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The son of (a) god
on August 30, 2011
If you know anything about Greek mythology, you'll know that their gods had a tendency to produce demigod kids by the dozen. And the "Percy Jackson and the Olympians" series is all about a boy who discovers that he's the offspring of a god, and the other demi-god kids that he gets to know at a very, very special camp. Rick Riordan spins a clever fast-moving adventure that mines ancient mythology and gives it a modern spin.
Percy Jackson has always been a troublemaker, but he's shocked when some truly strange things begin to happen in his life. After a minotaur attack, he learns that he's at a special training camp called Camp Half-Blood intended for demi-god children, and that his best friend Grover is actually a satyr bodyguard. Though Percy is understandably resistant to the idea, he soon makes friends in the sharp Annabeth and the bitter Luke (and enemies with the kids from Cabin Ares).
Oh yes, and he finds that he's the son of the god Poseidon... which is a problem since the "Big Three" gods have sworn an oath not to father any more kids, due to a rather ominous prophecy.
As a result, Percy finds himself in the middle of some epic cosmic battles -- he must recover Zeus' master lightning bolt before the world is thrown into chaos; he must venture into the Sea of Monsters to get Grover and the Golden Fleece; clash with the Titan Atlas; embark on a journey into the legendary Cretan Labyrinth to save the camp; and finally battles against Lord Kronos to save Olympus.
The Percy Jackson series is all a little Harry Potter in concept -- ordinary kid discovers he has magical powers, and is taught in a specialized school/camp while fighting against the forces of evil. Rick Riordan spends the first half of "The Lightning Thief" exploring the whole idea of Camp Half-Blood and the demi-god kids -- but after that, the series pretty much flows quickly to the slam-bang end.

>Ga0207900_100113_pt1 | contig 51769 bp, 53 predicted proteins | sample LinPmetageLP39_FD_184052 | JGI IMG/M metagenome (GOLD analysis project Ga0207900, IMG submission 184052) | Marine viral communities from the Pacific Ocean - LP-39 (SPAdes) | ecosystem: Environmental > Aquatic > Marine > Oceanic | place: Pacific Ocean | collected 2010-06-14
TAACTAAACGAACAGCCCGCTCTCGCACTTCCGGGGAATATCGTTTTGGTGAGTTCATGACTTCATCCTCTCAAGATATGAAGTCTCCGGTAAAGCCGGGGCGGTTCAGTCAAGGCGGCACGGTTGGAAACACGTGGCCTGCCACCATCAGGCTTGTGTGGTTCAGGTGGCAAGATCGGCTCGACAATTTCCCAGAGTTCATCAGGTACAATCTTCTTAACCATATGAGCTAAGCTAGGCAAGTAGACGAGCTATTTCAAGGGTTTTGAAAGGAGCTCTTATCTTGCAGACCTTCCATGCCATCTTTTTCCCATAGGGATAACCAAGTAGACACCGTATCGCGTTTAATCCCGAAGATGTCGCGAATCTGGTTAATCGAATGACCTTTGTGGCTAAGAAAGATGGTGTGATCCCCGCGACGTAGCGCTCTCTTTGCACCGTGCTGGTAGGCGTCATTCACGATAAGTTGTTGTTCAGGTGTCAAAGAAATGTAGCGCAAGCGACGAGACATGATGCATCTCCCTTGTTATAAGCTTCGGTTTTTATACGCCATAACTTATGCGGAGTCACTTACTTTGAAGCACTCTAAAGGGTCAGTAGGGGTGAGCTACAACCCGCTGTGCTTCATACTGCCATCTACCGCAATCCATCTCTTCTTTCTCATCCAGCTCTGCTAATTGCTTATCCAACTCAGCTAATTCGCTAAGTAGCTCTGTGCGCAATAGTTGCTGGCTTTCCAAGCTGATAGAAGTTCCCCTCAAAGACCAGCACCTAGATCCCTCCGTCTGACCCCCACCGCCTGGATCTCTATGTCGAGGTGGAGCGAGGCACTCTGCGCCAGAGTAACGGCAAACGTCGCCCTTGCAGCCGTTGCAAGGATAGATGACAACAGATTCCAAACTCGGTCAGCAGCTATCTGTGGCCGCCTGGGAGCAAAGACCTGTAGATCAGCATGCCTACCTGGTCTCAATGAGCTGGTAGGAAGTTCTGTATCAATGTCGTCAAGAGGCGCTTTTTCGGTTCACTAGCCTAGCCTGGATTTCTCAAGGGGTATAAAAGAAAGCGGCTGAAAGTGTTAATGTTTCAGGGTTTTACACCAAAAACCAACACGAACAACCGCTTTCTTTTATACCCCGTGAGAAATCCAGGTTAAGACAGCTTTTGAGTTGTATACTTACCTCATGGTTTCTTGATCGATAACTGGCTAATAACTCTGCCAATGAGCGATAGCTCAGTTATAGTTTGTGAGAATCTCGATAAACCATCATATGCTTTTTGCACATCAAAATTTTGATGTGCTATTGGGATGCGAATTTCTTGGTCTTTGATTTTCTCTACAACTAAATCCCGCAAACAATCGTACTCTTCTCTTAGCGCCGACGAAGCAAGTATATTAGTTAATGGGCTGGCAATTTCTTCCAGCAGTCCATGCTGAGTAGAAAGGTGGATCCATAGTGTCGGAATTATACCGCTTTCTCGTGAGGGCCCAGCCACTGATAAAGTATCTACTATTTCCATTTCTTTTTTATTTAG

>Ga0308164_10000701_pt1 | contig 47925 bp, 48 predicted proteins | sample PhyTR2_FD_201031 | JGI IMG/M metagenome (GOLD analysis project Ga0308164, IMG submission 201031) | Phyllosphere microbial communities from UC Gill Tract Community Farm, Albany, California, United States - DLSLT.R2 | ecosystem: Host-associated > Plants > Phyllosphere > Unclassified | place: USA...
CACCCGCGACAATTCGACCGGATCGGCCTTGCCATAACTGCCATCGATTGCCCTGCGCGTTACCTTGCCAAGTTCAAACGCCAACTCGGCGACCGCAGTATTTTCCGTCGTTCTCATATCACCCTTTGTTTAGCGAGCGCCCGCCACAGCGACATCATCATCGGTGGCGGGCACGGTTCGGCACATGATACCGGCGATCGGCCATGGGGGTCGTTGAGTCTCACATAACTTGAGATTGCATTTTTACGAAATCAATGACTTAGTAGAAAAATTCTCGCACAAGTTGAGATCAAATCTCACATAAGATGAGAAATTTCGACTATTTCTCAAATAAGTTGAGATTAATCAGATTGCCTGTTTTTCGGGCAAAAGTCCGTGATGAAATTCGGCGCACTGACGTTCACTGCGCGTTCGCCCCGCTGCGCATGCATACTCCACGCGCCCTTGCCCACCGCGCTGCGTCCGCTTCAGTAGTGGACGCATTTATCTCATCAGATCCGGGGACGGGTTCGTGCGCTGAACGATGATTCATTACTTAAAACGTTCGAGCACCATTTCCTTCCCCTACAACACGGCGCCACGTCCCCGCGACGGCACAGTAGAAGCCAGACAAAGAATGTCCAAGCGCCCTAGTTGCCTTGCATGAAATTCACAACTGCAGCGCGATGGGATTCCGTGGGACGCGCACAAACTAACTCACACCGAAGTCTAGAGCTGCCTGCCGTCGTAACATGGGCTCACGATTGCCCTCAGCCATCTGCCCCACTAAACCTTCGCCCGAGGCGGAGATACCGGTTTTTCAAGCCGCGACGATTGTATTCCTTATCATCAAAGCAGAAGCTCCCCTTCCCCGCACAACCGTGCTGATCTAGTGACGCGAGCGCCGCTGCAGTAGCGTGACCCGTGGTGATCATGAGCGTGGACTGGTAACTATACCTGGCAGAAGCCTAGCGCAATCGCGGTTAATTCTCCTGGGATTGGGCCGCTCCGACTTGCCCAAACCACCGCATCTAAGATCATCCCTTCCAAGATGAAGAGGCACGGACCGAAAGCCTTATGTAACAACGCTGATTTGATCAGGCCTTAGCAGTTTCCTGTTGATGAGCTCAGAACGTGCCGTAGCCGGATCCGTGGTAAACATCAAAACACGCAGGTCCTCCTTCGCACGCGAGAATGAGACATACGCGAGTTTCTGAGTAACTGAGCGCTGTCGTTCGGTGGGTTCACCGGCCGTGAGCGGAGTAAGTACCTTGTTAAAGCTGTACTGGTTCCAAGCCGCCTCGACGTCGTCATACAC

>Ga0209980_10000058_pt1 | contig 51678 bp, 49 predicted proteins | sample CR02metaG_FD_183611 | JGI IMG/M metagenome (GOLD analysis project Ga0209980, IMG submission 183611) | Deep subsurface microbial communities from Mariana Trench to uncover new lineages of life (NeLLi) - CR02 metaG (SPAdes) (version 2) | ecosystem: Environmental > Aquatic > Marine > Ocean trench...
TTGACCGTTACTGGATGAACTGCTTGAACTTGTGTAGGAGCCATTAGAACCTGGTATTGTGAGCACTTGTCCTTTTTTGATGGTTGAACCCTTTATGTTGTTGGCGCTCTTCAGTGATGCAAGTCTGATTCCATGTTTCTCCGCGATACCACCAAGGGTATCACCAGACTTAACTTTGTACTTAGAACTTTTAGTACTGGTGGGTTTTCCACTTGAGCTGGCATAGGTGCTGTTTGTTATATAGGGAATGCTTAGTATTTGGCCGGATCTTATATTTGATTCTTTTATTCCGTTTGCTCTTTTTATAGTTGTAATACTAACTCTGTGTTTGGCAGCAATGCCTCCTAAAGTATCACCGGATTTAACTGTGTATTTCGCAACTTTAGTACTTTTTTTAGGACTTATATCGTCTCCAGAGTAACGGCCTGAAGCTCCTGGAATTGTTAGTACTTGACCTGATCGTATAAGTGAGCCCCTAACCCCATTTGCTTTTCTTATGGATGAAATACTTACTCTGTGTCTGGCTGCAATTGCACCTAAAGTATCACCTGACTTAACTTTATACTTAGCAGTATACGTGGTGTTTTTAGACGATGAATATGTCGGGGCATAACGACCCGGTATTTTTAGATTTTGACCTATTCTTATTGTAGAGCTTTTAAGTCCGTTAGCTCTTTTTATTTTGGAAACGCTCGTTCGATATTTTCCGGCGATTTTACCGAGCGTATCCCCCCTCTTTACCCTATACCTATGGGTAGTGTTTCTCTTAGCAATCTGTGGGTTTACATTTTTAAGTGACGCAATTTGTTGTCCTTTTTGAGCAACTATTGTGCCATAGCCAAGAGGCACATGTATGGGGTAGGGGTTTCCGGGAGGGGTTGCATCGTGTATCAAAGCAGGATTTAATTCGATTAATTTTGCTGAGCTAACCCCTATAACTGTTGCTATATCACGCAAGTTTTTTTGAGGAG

Riordan has a snappy fast-moving style, and he peppers the story with plenty of plot twists and monstrous action. And he has quite a sharp-edged sense of humor -- the snarkiness is a bit annoying in the first chapter, but after that he produces some fun dialogue ("With great power... comes great need to take a nap"). And he does a good job with the concept of gods and monster surviving over the center of the western world, as well as spoking some fun at the gods' behavior.
I found Percy rather annoying in the first couple chapters, but Riordan slowly evolves him from a rather bratty, rebellious kid to a reluctant budding hero who will take on literally anything to keep his loved ones safe. Annabeth is an excellent counterpart to Percy, smart and measured if rather haughty in attitude, as well as the timid Grover, embittered Luke, punky Thalia and moody Nico. And the gods are portrayed in a rather clever, tongue-in-cheek way.
It has a couple slow spots, but Rick Riordan's Percy Jackson and the Olympians series is a solid, fast-moving little fantasy series, with likable characters and plenty of wit.